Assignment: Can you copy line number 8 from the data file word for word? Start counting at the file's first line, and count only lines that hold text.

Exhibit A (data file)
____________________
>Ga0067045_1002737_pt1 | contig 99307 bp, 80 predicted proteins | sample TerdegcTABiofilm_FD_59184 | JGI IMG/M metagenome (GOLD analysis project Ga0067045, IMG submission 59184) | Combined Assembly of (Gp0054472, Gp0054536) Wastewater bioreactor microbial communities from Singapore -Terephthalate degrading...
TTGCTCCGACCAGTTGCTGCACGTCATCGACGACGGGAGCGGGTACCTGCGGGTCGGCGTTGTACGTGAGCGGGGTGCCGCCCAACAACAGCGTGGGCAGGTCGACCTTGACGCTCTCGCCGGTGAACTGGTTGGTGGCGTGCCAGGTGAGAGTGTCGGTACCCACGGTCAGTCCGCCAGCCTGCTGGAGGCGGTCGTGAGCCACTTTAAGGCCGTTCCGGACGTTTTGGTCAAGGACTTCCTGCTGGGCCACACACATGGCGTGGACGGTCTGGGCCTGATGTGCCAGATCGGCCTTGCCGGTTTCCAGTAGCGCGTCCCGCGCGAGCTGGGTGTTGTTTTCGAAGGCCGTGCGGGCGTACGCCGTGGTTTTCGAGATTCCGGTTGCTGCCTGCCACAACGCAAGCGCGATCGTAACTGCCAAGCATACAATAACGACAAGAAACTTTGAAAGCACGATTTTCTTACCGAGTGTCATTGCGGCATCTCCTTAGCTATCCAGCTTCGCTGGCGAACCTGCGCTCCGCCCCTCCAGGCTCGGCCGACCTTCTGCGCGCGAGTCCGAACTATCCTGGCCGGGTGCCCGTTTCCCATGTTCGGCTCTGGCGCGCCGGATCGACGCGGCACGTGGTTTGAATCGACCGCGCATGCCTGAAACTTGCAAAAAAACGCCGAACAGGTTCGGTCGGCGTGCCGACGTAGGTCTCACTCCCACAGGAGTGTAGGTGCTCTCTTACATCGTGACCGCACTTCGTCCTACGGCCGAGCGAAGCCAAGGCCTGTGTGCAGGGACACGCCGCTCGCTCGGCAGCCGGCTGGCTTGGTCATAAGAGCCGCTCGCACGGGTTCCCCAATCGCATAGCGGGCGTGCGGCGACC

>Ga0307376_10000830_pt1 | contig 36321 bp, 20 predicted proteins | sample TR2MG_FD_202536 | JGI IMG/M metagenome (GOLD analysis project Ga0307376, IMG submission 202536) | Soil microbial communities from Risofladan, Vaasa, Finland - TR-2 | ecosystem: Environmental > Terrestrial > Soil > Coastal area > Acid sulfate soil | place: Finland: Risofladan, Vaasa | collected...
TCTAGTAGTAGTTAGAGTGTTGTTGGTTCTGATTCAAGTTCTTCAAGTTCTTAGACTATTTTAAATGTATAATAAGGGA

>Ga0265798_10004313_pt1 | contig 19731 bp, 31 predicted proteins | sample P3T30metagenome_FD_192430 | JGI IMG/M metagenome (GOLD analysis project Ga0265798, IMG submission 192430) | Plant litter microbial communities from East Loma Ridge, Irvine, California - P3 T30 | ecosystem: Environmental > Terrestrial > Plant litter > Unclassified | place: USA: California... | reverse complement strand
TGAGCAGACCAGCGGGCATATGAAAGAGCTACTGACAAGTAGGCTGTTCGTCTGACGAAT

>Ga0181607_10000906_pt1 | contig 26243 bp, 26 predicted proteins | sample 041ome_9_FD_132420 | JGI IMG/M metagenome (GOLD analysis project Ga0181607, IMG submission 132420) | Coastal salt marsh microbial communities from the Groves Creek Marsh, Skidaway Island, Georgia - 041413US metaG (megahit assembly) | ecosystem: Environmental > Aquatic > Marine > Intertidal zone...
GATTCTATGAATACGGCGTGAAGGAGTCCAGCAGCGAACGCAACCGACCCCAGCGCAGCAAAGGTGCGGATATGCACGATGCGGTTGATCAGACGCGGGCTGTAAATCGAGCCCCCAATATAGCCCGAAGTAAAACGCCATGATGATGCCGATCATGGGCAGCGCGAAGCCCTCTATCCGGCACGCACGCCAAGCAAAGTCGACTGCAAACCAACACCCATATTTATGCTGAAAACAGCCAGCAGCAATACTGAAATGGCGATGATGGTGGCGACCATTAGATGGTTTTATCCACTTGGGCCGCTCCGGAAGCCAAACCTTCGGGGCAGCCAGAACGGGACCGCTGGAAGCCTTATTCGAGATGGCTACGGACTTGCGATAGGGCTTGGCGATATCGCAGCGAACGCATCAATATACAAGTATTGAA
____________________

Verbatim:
GATTCTATGAATACGGCGTGAAGGAGTCCAGCAGCGAACGCAACCGACCCCAGCGCAGCAAAGGTGCGGATATGCACGATGCGGTTGATCAGACGCGGGCTGTAAATCGAGCCCCCAATATAGCCCGAAGTAAAACGCCATGATGATGCCGATCATGGGCAGCGCGAAGCCCTCTATCCGGCACGCACGCCAAGCAAAGTCGACTGCAAACCAACACCCATATTTATGCTGAAAACAGCCAGCAGCAATACTGAAATGGCGATGATGGTGGCGACCATTAGATGGTTTTATCCACTTGGGCCGCTCCGGAAGCCAAACCTTCGGGGCAGCCAGAACGGGACCGCTGGAAGCCTTATTCGAGATGGCTACGGACTTGCGATAGGGCTTGGCGATATCGCAGCGAACGCATCAATATACAAGTATTGAA